Week 1 @ AWS

Today is the last day of week 1 at AWS, and it has been fun, exciting, exhausting, overwhelming, intimidating, and all the other adjectives.

Here’s a few of the things I’ve learned:

The “Working Backward” approach to solving problems is like test-driven (or doc-driven) development. Documenting where you want to land, and then working backwards to figure out how to get there, is something that got me excited about test-driven development (TDD) when I was  Perl geek, and when I was a PHP developer. Using this same technique to plan everything else is an obvious (in retrospect) extension of this way of thinking, and just makes so much sense to me, once I figured out what people were talking about.

Amazon strives to be a “Day One” company, which means we’re always innovating, taking risks, and thinking about the long term, rather than settling into “Day Two”, which is where everything is decided, and we’re just turning the crank. I made the mistake of saying, on my first day, that I was looking forward to day two.

I was swiftly corrected by my new colleagues on my faux pas.

I am surrounded, at Amazon, by people I already know. This is, in part, because the tech industry is really incredibly small. It’s also because my path through tech has brought me into contact with the very best people in the industry. Some of those people were colleagues at Red Hat, of course, and some are here at Amazon. It’s been really cool, especially, to reconnect with some old friends from the Apache Software Foundation, who I did not know were here. And apparently there’s a lot more of them. I will, of course, miss my awesome colleagues at Red Hat, although I expect I’ll keep seeing many of them in the usual places, as I’ll still be going to many of the same events.

For the folks asking what I’ll be doing – I’m an “Open Source Evangelist”, which, while I’m not really fond of the word Evangelist in this context, means that I’ll be a cheerleader for open source. This is both inward-facing – helping AWS engineers know how to engage with open source projects, and be good citizens – and outward-facing – talking about the great stuff that AWS engineers are doing in those projects. These two aspects work together, of course. We have to be good citizens to build trust, and we have to have that trust in order to do our job effectively.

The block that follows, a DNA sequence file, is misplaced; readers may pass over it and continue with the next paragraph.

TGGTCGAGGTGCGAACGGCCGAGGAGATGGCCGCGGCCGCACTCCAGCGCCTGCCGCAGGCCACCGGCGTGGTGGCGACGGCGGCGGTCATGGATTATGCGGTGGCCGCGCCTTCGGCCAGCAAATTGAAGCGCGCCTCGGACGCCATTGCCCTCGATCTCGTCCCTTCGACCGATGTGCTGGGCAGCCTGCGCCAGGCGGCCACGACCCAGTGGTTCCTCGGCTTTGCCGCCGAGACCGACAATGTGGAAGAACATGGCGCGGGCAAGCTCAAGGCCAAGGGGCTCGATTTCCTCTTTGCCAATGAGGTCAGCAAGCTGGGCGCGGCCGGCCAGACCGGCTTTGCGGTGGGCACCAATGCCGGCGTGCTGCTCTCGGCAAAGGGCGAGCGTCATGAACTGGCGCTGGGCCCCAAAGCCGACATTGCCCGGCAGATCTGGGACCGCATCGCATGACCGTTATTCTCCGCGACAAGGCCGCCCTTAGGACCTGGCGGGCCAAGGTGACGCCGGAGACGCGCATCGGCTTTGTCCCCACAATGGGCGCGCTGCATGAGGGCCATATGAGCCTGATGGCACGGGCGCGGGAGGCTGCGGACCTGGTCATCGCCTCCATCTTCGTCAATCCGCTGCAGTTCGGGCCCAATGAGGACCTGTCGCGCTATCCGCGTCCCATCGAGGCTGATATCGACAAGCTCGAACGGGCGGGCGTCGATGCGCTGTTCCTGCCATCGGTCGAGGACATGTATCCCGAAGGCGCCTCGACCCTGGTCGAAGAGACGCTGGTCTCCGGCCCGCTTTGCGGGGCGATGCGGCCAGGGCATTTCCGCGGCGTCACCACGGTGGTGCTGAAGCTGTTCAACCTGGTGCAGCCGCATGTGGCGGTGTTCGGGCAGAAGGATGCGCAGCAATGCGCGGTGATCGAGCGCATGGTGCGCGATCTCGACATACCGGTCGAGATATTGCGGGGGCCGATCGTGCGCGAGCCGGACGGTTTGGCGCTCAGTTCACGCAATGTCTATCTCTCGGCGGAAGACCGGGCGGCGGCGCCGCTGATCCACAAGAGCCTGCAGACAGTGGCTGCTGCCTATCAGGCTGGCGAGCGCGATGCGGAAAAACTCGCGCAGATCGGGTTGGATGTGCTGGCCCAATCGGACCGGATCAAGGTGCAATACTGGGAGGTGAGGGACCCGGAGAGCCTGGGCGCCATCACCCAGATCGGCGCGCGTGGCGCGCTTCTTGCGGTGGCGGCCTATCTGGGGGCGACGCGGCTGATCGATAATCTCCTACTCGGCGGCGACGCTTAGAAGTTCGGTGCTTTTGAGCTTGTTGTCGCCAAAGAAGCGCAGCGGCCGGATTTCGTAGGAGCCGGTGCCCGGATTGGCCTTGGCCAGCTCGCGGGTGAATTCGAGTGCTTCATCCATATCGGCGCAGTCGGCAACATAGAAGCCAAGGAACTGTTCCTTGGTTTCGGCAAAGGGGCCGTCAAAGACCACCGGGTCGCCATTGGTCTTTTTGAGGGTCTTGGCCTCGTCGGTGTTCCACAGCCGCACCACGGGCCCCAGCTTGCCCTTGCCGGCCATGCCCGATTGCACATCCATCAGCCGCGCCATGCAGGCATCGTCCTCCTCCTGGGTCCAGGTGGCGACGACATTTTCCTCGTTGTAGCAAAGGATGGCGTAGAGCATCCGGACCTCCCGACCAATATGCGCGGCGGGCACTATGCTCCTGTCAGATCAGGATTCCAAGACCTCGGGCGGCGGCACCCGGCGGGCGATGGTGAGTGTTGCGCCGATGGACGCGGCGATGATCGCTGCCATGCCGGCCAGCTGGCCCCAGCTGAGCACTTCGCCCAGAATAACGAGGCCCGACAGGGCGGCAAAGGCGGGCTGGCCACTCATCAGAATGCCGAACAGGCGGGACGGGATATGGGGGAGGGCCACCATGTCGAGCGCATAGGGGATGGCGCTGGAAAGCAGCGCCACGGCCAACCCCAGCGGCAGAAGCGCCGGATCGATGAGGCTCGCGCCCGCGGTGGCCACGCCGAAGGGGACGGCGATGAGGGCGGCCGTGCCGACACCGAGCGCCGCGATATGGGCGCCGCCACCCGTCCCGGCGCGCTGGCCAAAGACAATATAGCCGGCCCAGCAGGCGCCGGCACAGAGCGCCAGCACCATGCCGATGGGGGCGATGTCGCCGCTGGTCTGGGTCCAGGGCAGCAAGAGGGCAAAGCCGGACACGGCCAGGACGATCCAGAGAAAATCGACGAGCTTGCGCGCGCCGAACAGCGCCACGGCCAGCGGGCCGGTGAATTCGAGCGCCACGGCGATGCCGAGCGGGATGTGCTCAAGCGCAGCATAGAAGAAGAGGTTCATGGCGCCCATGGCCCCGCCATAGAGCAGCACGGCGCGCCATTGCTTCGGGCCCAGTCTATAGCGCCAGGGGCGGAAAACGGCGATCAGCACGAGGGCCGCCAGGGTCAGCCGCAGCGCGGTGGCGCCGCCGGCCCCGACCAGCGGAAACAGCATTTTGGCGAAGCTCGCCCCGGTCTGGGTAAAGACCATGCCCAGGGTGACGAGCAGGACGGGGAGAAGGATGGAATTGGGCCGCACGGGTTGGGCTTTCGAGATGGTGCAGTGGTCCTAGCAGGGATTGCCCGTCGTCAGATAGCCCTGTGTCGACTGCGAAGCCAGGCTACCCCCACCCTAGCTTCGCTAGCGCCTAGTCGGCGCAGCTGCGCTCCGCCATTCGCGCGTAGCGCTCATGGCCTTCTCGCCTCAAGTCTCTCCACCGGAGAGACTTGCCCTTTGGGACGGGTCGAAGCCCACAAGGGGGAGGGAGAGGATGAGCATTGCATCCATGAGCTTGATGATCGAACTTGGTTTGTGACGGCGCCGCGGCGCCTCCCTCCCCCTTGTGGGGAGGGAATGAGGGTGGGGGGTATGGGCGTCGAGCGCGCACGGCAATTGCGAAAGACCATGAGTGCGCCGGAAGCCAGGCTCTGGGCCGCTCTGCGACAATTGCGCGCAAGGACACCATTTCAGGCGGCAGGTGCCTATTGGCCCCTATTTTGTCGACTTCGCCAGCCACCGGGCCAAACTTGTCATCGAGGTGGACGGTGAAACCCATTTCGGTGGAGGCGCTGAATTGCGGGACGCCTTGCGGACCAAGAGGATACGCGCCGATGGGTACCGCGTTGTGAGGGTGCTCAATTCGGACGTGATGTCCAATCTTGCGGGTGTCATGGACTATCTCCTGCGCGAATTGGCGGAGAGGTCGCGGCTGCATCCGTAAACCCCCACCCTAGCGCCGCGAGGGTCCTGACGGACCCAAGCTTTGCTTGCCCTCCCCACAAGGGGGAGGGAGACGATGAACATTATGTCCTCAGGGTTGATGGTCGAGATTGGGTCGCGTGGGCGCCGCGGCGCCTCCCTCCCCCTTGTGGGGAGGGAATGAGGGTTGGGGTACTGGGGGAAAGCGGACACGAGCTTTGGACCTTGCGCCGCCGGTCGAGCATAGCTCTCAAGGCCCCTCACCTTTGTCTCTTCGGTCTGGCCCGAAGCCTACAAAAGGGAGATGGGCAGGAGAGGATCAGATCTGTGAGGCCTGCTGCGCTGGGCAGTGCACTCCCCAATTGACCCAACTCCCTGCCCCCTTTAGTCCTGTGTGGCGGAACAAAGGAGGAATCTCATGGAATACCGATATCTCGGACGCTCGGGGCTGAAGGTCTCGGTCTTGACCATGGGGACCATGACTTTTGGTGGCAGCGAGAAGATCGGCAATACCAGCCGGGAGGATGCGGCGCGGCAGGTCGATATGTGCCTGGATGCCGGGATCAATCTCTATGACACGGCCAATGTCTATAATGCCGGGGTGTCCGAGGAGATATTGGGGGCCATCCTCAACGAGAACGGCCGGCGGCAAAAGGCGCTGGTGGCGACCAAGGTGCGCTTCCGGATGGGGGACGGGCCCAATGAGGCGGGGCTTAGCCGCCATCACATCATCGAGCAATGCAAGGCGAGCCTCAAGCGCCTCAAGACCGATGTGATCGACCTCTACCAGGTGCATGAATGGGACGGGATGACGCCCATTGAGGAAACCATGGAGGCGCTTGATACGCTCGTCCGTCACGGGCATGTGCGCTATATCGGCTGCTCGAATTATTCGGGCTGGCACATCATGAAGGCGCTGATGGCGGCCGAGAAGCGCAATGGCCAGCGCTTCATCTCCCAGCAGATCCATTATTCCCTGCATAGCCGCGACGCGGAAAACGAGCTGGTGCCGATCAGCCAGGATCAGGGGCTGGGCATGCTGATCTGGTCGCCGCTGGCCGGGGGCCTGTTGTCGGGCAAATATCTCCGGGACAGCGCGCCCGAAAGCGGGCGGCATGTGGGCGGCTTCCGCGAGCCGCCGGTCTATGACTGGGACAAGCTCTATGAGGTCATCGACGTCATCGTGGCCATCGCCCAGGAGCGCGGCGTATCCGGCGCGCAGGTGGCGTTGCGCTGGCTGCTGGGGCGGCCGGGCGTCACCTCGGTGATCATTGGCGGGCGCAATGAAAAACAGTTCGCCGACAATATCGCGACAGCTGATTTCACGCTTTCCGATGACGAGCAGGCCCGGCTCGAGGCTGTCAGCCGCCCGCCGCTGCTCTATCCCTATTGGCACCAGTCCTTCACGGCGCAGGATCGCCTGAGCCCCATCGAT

For folks asking what AWS is, well, it’s something you use every day and, likely, don’t think about it. When businesses want to host something on the Internet, but don’t want to build a data center, buy and manage computer servers, hire system administrators, and pay to power, cool, and feed all of the above, they use AWS to provide those services, and then they’re just responsible for the actual content that goes out onto the Internet. A huge percentage of the websites that you use on a daily basis are actually hosted on AWS, and you’re never aware of this because it Just Works.

For folks that are just happy for me, thanks. I have hugely appreciated all of the people who have reached out to me to congratulate me on this position, ask about the job, and just generally be happy for me.